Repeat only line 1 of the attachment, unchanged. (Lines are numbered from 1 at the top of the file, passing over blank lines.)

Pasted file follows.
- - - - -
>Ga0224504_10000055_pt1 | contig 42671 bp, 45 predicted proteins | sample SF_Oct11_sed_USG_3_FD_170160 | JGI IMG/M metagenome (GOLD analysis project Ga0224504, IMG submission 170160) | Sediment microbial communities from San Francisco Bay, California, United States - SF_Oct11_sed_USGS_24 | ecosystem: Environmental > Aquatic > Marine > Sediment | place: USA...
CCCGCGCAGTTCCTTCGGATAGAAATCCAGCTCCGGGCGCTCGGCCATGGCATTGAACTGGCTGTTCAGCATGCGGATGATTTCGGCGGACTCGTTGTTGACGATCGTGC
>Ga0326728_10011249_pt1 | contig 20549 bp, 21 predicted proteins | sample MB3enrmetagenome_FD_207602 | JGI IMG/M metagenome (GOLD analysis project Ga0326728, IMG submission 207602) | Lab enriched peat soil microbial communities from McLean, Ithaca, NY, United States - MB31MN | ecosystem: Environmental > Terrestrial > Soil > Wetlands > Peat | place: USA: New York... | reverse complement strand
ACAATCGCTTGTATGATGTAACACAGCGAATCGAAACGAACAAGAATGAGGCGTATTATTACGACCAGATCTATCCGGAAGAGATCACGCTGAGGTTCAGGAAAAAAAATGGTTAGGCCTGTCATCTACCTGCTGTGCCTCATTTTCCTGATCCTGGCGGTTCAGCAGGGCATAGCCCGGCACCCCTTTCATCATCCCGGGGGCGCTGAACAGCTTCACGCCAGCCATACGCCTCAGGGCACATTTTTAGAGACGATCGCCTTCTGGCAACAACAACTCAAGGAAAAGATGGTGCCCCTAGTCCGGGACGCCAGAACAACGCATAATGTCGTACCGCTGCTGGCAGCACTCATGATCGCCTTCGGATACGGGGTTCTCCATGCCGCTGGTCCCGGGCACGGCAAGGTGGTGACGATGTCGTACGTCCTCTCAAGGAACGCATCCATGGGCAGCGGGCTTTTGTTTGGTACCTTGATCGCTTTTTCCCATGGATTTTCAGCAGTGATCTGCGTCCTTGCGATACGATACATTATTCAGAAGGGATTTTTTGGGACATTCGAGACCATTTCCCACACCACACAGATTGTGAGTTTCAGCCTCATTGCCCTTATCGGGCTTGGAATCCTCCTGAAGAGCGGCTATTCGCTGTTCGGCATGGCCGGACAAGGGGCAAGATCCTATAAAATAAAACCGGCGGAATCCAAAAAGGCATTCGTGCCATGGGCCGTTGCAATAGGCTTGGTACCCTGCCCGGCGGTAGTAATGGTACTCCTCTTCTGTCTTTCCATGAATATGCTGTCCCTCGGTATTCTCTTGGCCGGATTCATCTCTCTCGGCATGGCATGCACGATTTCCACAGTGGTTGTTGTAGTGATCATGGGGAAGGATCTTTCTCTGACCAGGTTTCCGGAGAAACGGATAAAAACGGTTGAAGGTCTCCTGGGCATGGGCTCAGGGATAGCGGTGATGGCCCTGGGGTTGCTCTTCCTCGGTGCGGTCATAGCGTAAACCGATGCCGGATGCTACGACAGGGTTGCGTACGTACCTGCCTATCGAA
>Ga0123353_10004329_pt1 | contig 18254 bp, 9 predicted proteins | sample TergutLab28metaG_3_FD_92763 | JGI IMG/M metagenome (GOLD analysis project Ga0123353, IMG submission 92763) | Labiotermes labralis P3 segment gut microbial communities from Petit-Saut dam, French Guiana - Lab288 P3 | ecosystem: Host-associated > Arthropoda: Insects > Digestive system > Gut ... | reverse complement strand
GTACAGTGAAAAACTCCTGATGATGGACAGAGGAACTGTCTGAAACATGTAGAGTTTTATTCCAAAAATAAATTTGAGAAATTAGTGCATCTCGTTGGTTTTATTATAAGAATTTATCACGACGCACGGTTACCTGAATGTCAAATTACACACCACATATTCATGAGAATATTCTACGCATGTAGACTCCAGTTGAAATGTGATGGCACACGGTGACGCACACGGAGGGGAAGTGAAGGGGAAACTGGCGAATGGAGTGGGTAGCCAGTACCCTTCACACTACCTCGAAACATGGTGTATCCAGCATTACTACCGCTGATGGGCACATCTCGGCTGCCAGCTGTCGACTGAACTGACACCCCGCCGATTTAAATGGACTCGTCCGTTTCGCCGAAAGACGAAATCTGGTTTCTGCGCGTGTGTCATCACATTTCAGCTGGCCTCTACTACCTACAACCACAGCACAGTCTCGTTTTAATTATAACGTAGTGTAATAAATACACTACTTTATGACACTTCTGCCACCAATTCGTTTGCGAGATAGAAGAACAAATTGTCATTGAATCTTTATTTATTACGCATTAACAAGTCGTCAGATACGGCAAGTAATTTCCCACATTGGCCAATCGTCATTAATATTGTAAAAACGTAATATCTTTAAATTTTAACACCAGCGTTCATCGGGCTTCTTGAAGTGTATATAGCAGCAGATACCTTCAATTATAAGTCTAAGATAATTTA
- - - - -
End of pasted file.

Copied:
>Ga0224504_10000055_pt1 | contig 42671 bp, 45 predicted proteins | sample SF_Oct11_sed_USG_3_FD_170160 | JGI IMG/M metagenome (GOLD analysis project Ga0224504, IMG submission 170160) | Sediment microbial communities from San Francisco Bay, California, United States - SF_Oct11_sed_USGS_24 | ecosystem: Environmental > Aquatic > Marine > Sediment | place: USA...